causes Facebook friend fatigue. We all know that everything we consume is not worth sharing. Facebook introduced frictionless sharing in fall 2011 with several Open Graph apps that automatically share what you’re reading (e.g., Washington Post, the first on the scene, Digg Social Reader, Huffington Post), watching (Netflix), or listening to (Spotify, Soundcloud, etc.). With social reader apps, content you may merely sample or dislike is broadcast to your friends. Friction can be good. It occurs between thought and action. Friction is a filter.
Many users don’t realize they’ve opted in. Considering the original content publishers’ goal of getting added exposure and user data, the apps are well-designed, opt-in gating content. Otherwise, the user has to search for the article their friend auto-shared the old fashioned way. That is just a lot more work, and we’re all so very busy, so users acquiesce and opt-in to seamlessly get to the story about Snooki’s baby weight. Frictionless sharing apps, like Facebook itself, spread because if you can’t beat ’em, join ’em.
Social Reader Apps
After opting in, you’re giving unpaid endorsements to news sources, and in exchange (a pretty one-sided exchange), they get your information: “If you read a story through the Washington Post Social Reader, the company gets your name, profile picture, gender, user ID, friends list, the networks you’ve joined and anything you’ve posted publicly. Under the default setting, it can also post every article you read through the app, the people you’ve liked and more…” –sfgate.com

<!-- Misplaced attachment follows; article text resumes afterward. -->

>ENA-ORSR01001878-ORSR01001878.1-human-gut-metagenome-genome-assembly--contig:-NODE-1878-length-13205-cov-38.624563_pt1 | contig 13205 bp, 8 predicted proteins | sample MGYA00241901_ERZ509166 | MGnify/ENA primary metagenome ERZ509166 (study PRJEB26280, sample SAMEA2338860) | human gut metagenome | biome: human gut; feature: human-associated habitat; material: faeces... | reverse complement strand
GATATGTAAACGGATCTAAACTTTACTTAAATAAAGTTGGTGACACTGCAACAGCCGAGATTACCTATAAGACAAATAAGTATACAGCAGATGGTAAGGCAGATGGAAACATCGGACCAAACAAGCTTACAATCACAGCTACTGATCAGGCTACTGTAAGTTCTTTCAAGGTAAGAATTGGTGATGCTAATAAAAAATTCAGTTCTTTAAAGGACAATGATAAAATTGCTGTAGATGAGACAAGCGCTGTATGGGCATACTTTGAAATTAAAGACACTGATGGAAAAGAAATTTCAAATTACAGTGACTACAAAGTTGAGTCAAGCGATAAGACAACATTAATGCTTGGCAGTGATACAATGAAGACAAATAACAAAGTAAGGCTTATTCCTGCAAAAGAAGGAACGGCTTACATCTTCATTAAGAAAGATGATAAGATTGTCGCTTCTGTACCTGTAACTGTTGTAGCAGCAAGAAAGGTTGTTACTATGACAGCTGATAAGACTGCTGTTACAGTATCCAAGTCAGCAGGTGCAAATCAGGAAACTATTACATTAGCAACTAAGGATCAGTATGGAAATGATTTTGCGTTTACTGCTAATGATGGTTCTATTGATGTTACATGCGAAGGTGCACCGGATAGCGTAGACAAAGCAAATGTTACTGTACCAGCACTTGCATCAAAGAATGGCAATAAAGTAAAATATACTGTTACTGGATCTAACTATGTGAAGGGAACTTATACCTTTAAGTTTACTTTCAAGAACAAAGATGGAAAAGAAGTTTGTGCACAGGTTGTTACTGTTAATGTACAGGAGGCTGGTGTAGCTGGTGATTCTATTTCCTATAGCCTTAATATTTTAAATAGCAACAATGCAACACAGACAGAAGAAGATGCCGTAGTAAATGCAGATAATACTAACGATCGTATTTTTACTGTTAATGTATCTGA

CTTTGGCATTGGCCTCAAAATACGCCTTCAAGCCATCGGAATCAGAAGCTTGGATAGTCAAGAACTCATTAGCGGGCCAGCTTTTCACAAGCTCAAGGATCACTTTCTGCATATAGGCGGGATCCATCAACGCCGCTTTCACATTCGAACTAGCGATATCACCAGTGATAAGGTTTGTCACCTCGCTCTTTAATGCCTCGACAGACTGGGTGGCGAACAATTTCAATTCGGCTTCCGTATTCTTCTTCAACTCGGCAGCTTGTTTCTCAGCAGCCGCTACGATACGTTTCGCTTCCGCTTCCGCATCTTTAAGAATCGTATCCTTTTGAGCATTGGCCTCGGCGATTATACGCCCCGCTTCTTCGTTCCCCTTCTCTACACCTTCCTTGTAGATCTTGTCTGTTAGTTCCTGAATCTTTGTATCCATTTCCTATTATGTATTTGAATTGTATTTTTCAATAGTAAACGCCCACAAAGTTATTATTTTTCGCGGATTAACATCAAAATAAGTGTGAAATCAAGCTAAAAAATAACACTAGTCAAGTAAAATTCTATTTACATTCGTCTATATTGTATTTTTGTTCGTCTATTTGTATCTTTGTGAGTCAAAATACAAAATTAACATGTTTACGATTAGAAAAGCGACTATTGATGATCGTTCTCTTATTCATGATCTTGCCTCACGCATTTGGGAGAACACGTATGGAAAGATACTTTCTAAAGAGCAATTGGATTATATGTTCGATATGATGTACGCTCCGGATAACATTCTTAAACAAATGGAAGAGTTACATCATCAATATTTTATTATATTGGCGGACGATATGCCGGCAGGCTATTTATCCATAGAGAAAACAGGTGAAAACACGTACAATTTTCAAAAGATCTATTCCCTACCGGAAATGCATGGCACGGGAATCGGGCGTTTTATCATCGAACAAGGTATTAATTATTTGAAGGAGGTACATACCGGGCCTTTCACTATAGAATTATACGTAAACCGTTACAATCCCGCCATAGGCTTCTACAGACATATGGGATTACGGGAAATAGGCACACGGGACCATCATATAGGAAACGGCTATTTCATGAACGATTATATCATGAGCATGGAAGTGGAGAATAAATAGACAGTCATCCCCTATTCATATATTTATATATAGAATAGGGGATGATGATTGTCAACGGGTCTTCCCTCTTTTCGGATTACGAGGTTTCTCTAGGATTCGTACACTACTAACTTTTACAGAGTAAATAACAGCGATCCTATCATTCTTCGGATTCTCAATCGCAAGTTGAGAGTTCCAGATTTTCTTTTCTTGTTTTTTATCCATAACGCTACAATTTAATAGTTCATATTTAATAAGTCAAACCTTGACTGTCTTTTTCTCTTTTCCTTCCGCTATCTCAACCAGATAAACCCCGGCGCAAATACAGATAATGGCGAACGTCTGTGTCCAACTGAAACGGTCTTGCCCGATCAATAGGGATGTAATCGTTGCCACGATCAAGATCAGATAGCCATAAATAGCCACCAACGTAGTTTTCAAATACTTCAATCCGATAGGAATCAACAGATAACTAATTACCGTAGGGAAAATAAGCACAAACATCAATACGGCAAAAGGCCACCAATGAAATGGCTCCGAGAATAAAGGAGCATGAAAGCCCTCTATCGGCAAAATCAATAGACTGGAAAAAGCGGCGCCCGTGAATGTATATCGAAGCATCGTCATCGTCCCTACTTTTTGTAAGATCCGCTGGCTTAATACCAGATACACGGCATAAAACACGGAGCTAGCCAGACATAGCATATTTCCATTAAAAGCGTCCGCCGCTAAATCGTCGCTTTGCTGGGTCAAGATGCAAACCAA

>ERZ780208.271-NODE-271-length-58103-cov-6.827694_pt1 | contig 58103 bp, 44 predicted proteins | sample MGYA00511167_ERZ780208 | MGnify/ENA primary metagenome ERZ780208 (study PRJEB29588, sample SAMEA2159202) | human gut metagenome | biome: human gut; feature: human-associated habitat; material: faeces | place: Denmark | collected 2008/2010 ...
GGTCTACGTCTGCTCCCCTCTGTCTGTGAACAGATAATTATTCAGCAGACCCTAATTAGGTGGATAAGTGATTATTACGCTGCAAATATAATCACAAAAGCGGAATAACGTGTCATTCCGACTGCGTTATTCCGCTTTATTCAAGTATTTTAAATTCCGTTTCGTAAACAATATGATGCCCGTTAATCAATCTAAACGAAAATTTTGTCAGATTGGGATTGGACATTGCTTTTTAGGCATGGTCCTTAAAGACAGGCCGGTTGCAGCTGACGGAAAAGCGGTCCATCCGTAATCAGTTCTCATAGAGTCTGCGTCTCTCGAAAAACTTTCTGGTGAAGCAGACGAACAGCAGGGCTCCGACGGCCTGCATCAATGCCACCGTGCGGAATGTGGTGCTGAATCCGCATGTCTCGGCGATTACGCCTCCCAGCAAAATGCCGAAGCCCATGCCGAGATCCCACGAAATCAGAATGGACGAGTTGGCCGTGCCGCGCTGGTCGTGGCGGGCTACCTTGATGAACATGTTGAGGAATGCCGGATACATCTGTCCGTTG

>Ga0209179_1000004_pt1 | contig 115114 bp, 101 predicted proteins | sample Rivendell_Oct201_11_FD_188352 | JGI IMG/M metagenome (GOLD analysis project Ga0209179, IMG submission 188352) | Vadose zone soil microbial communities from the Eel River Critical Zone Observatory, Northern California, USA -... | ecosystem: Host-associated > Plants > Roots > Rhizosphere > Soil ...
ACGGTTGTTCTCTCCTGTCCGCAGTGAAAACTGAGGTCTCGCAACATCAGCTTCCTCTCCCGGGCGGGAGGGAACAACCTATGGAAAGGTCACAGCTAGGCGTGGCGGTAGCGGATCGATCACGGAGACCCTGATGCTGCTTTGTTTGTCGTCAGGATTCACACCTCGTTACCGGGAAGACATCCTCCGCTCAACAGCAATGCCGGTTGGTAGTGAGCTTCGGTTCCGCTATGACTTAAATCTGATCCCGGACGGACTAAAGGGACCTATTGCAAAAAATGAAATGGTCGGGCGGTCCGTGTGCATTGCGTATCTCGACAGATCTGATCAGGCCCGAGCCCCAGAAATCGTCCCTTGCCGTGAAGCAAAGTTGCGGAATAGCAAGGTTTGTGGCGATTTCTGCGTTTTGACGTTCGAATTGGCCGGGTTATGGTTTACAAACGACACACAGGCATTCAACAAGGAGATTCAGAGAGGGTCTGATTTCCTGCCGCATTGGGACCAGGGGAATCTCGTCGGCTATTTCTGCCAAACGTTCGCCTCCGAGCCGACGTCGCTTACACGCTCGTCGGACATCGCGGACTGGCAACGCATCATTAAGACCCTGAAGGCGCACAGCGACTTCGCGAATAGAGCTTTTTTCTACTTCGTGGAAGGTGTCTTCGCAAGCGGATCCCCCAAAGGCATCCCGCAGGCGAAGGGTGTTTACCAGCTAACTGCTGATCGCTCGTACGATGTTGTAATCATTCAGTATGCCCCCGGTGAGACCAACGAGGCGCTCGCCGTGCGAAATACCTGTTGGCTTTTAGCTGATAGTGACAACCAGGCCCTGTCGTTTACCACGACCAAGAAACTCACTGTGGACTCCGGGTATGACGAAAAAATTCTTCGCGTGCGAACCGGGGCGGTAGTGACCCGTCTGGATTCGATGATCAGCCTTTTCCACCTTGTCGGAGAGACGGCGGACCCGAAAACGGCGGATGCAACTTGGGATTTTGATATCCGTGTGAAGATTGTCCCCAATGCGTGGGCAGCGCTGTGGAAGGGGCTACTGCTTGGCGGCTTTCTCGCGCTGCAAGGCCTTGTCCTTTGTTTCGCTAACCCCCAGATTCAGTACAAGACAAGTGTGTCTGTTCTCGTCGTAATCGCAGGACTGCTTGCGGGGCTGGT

Touted advantages of frictionless sharing apps:
1. You don’t have to leave Facebook to access content (because tabbed browsing is so cumbersome)
2. The app uses your likes, interests, and what you and your friends are reading to tailor the news delivered to you (encouraging tunnel vision)
3. Music sharing apps like Spotify let friends easily discover your music and judge you for it
4. People will think you’re smart because you found hidden objects in Gardens of Time
If you actually want to share content in a universally clickable way, take the extra seven seconds and post the link in a regular status update. Many of us don’t use social reader apps. It’s likely that more tech savvy folks are averse to superfluous apps that coercively track users or uncontrollably overshare.
Remember the point of sharing: to expose more people to valuable content. If you constantly post everything you come across it diminishes the value of all of your posts. When you really want to cry wolf, how will I tell the difference between that post and the Snooki article?
Don’t be a pawn for convenience. Post real links, at least for news. Or give up and let the wolf eat the sheep – maybe that is our digital thanatos (death wish), passive aggressively annoying one another into oblivion.
Totally agree! I honestly think readers like that are one of the worst ideas ever. I don’t want to auto-endorse links I see…what if I was checking out something someone against my beliefs said? It would look like I’d agree with them!